Which job is harder?
They’re BOTH enormously challenging! How’s that for a cop-out (and boss shout-out!)
How does your Fox Business show differ from what you do on the main network?
You might be surprised that I don’t find them much different. The Fox Business audience presumably comes to the channel with an interest in financial news, but with no less an expectation we’ll make it as engaging as general news. Since I do shows on both Fox News and Fox Business, I’ve grown to appreciate how important it is to just get it right, and always keep it riveting.
The times I’ve failed at this stuff is when I’ve forgotten that basic stuff. My weekday show on FNC is called “Your World,” and Roger Ailes came up with that name for a reason – he wanted me to look at the whole world and to think of everyone who lives here as potential viewers. He was right to remind me to step back, because the nature of news itself is that it’s not so easily compartmentalized, nor should it be.
What’s been the biggest change at Fox Business since it started in 2007?
The most obvious change is the economy is much better now, and so are the markets. Looking back at the fall of 2007, when Fox Business was gearing up, the whole world seemed to be falling down. We started during a recession, and within months, we were covering an unprecedented global meltdown – so it’s safe to say we were facing major headwinds!
Then to add programming insult to injury, our market data bread and butter became everyone’s bread and butter. All those market numbers, and stock statistics became ubiquitous – available to all and all over. No longer did folks have to listen to a puffed up financial anchor like me to tell them what was going on with their investments. Chances are they already knew, courtesy the internet and conveniently delivered on any one of a myriad of devices.
Like other financial stations and business publications, we had to adjust to that new world – often belatedly and clumsily – but I can tell you now in FBN’s case, assuredly. We’re really good at connecting all those numbers and offering the added value and perspective you’d rightly expect out of a business channel. And I like to think we do it better than anyone else!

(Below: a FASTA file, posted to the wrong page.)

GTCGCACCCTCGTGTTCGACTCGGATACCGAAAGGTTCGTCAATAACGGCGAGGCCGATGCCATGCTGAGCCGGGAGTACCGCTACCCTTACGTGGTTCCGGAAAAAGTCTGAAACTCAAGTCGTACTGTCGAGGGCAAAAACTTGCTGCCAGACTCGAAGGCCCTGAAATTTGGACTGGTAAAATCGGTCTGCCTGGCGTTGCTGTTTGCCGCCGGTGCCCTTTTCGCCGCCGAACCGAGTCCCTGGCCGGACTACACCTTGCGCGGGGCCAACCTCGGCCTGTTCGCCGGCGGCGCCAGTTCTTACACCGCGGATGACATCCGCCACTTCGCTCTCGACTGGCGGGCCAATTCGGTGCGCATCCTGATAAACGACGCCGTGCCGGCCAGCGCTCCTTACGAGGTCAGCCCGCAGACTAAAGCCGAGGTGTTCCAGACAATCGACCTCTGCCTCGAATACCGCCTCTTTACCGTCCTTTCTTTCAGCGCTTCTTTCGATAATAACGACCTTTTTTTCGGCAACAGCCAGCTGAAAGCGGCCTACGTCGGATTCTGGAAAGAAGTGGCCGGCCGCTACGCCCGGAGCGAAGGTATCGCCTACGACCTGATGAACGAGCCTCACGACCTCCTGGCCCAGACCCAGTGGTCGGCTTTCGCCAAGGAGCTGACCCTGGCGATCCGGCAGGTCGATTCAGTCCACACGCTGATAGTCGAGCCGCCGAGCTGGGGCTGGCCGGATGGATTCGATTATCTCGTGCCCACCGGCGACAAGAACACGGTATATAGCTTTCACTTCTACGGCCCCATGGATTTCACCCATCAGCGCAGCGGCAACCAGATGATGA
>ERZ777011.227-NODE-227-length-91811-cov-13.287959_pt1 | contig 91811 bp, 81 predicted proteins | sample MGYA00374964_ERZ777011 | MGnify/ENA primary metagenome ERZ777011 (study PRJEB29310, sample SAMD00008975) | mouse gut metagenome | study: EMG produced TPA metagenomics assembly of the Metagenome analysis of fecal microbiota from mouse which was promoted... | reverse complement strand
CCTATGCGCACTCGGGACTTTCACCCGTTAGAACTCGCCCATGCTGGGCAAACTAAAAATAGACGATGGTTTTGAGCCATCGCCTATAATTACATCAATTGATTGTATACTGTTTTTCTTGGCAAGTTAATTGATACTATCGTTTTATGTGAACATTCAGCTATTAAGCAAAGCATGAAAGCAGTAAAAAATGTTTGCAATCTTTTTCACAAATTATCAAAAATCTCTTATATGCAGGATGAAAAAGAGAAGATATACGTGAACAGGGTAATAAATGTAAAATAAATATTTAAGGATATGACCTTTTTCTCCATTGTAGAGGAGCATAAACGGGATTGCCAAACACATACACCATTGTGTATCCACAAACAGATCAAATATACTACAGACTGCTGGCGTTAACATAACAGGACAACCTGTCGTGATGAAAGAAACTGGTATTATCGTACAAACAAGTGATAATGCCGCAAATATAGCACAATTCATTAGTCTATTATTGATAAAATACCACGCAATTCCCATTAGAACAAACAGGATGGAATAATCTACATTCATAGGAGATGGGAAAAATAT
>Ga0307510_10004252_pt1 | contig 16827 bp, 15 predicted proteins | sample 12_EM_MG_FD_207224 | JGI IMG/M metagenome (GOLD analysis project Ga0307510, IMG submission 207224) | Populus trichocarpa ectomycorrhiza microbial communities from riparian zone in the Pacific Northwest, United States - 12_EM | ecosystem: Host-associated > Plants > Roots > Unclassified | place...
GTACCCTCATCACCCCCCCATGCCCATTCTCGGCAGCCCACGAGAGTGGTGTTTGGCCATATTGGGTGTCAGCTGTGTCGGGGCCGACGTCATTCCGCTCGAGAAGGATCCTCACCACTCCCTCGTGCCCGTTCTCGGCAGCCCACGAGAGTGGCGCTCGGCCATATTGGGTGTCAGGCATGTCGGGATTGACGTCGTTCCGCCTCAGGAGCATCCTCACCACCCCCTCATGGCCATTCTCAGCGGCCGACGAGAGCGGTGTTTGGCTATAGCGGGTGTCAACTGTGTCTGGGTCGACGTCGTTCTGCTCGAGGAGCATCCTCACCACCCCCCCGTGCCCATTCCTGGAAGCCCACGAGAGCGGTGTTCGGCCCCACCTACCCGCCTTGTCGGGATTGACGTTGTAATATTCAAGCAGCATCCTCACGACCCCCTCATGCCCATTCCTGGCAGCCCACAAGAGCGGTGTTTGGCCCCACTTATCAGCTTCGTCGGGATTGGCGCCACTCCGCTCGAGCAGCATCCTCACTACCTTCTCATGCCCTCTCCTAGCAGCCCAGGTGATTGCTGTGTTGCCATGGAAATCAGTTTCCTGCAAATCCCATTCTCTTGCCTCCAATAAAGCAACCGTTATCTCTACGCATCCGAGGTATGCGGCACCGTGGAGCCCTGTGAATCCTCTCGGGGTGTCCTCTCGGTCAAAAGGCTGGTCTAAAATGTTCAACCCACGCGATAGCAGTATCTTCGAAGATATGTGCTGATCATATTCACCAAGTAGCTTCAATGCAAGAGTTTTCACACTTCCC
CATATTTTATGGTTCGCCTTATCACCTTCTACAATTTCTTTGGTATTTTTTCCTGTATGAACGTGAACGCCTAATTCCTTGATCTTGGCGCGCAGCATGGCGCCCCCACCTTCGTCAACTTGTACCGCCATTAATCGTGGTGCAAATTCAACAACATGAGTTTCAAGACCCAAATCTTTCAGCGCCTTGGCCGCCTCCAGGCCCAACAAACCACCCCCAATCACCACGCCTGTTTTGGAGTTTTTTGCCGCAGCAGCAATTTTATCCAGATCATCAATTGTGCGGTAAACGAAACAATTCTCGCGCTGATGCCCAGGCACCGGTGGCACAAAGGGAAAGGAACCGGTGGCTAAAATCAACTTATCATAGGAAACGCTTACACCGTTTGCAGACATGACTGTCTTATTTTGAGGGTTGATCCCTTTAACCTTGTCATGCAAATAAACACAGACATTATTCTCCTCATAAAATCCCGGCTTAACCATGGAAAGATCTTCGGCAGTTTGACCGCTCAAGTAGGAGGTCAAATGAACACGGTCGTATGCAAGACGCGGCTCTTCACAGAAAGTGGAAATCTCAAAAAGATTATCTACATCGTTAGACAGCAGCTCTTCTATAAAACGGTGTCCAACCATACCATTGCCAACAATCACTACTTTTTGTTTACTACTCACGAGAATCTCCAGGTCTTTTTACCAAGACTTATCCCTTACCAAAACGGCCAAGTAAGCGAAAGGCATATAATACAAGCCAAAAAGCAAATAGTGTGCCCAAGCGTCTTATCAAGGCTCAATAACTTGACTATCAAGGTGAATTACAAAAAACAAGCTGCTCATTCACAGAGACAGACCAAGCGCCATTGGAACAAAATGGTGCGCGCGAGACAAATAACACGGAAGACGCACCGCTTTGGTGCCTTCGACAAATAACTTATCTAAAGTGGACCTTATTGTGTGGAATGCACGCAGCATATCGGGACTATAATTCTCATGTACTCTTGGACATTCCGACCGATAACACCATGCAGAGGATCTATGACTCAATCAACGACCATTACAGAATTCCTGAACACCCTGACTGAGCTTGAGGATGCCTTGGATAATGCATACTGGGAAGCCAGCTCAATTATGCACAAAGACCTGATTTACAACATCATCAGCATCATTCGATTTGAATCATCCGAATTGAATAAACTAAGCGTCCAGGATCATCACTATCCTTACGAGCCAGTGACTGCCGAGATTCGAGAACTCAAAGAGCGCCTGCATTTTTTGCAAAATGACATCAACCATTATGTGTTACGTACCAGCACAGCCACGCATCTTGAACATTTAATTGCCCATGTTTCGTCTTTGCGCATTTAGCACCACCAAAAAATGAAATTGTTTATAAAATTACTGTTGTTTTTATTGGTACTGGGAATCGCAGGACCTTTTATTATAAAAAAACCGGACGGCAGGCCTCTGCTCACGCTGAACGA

Where would you like the network to improve?
Keeping it moving. Sometimes we get bogged down in stuff that simply doesn’t matter because we’re so busy reporting anything that comes across our desks. We need to be more discerning. We need to be more engaging. We need to remember just because we’re into business, that’s not a license to be into boring.
I think if we focus on keeping it topical and following the truly meaningful market-moving developments, we’ll be fine. If I fault us for anything over these years, myself included is we’ve worked too hard covering stuff that hardly works. We can do better, and if I have anything to do about it, we will.
What do you enjoy most about your job?
My wife one time said it best – I’m like a kid in a candy store doing this job. Maybe that’s because I don’t look at it as a job. Like many in this business, I work very long days. While that often can be physically taxing, it’s always stimulating.
I’m very fortunate to work in a business where the stories are always changing, and new players are always emerging. In politics, and in business, it’s all about keeping up with both and everything in between. For me, that’s a rush. Not quite a sugar high, but pretty darn close!